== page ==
Before you put them on every day, turn your shoes or slippers upside down and give them a shake to get rid of any small stones or debris. Put your hand inside them and check for rough edges and loose seams before you put them on. Even small seams can cause problems if they rub on your skin. If there is anything at all wrong with the inside of your shoes, which could cause you an injury or blister, choose a different pair to wear.
Unless you have feet that are misshapen because of bunions or other problems you probably won’t need to buy special shoes just because you have diabetes. However, you may have to make some changes to the kind of shoes you wear.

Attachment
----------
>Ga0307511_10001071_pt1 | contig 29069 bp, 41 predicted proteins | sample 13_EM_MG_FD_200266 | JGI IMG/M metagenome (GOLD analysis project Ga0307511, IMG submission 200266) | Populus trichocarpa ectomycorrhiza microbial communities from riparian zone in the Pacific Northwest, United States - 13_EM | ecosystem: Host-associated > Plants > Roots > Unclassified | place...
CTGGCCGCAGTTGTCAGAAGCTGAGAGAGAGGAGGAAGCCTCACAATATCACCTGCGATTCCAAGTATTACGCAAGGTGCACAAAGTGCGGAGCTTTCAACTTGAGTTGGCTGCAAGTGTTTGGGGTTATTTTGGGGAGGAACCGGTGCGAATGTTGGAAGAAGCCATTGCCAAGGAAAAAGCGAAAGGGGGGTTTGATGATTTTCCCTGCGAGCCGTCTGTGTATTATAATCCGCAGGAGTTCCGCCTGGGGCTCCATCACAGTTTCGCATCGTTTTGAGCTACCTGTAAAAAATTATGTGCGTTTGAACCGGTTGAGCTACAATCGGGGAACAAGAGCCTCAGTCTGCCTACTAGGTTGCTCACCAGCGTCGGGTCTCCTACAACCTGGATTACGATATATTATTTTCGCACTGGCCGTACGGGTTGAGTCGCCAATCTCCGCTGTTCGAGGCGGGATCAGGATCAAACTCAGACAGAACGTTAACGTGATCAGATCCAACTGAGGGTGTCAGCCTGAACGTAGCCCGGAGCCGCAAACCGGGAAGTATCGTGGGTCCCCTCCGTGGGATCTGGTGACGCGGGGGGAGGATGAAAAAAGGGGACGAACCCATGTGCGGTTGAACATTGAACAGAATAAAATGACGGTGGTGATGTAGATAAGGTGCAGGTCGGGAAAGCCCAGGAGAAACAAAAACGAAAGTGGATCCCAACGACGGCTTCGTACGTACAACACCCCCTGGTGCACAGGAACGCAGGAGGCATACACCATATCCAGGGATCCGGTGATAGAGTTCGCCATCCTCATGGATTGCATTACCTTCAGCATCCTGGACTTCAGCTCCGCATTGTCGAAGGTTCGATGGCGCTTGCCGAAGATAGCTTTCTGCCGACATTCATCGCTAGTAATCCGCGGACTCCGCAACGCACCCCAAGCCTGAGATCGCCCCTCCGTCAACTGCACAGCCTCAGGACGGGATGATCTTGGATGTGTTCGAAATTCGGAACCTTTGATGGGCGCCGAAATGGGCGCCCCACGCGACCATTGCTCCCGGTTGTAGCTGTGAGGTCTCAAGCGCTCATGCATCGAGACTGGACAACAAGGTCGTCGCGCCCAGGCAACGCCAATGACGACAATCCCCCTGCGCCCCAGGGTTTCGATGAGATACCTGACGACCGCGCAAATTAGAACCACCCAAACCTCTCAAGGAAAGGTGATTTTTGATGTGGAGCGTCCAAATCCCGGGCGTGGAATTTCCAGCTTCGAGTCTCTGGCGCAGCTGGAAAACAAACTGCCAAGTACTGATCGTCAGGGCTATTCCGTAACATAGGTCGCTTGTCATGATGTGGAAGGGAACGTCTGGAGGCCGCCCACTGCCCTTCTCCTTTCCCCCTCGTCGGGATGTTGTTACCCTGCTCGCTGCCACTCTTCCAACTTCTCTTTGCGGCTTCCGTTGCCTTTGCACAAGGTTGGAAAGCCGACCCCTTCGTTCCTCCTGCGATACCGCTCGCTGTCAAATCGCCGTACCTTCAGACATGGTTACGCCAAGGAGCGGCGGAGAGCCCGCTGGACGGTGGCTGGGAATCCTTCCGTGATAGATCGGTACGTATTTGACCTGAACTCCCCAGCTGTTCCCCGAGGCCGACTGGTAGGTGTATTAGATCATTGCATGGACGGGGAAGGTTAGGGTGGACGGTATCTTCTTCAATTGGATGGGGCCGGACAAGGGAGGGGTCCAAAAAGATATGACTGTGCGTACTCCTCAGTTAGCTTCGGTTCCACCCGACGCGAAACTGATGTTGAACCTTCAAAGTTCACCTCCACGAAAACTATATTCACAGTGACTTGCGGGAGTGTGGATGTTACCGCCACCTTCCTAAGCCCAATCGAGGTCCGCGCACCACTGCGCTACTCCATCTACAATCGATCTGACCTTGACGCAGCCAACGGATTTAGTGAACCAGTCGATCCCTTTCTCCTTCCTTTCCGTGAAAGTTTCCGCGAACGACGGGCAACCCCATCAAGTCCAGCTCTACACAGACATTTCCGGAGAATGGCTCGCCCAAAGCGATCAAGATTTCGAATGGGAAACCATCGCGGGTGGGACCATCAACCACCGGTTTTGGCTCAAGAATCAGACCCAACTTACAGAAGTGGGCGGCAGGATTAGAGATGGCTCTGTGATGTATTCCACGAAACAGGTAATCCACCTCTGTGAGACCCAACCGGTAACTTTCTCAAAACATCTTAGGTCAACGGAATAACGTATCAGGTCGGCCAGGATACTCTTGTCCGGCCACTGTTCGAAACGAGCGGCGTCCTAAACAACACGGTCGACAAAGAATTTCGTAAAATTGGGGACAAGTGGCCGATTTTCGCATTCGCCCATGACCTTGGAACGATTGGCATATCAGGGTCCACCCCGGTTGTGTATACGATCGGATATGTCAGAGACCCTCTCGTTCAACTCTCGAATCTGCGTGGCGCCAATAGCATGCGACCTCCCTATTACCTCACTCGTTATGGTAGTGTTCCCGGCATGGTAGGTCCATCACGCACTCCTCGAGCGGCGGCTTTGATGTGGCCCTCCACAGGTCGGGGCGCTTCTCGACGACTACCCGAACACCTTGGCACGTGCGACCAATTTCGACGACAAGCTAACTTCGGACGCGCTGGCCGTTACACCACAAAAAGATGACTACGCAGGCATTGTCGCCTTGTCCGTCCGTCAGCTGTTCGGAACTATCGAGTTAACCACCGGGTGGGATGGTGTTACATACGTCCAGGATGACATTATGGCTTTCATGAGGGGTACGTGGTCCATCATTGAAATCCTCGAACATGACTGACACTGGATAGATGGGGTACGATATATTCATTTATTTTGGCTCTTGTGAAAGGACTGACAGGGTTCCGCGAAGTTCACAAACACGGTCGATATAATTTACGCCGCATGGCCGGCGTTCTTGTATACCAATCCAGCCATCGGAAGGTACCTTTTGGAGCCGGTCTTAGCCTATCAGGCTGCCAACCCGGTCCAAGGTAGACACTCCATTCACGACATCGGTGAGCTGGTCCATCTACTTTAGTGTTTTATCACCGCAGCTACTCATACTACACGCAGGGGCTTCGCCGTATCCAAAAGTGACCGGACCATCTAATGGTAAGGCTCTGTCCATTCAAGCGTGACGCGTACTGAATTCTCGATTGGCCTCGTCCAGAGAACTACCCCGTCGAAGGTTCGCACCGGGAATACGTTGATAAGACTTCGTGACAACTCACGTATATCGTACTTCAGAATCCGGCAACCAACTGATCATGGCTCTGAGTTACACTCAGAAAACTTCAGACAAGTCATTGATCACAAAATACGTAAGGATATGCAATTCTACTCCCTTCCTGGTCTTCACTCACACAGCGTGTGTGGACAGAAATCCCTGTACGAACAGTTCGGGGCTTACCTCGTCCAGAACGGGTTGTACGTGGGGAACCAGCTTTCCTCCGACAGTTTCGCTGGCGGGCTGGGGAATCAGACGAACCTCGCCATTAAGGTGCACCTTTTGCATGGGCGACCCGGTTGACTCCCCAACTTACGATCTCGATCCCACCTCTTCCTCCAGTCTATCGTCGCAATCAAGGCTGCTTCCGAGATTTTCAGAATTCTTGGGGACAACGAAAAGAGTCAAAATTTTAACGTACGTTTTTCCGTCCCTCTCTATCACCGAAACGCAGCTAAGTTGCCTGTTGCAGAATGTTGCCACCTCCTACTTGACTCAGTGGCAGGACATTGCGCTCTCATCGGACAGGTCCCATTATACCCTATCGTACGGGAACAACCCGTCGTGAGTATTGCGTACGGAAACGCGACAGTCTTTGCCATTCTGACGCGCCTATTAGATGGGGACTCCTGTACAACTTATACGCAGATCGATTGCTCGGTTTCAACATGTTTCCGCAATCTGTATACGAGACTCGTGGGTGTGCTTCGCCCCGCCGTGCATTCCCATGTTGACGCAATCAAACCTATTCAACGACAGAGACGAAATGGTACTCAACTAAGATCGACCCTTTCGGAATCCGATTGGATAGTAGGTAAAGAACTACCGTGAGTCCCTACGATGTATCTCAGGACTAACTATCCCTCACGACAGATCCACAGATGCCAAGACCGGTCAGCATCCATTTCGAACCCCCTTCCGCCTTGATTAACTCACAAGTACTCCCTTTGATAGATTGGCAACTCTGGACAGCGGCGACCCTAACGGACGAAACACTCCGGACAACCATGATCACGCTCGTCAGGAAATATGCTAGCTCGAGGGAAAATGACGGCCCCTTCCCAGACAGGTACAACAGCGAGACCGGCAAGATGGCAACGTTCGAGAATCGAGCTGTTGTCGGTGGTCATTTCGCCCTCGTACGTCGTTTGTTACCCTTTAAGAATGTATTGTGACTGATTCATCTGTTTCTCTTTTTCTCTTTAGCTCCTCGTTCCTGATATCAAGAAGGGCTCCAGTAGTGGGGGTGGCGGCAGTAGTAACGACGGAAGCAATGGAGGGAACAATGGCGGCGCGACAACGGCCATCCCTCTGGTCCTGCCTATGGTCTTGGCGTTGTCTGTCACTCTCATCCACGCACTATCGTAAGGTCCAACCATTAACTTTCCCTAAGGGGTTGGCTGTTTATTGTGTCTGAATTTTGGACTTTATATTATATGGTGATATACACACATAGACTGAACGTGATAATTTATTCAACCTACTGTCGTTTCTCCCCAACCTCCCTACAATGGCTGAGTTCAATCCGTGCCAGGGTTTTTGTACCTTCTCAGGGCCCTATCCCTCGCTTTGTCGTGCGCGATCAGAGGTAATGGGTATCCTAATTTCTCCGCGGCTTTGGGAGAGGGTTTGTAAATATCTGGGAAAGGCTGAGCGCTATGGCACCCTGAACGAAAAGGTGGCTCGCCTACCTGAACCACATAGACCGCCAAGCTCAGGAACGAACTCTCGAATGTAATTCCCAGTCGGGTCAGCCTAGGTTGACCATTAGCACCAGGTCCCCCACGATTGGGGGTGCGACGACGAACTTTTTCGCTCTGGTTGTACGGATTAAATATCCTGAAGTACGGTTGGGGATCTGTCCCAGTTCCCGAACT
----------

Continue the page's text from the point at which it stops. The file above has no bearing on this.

Check your socks regularly for holes and if you find any then throw them away. Holes or darned areas in socks are a common cause of skin damage for people with diabetes.
Change your socks, tights or stockings every day and choose socks made from materials that will keep your skin comfortable. When your feet sweat cotton socks can hold onto that moisture, which can mean it rubs more against your skin. Wool can do the same. Man-made fibres like Coolmax, Thermolite, acrylic and nylon do offer some benefits compared to cotton or wool. Choose socks that contain a mix of natural and man-made materials.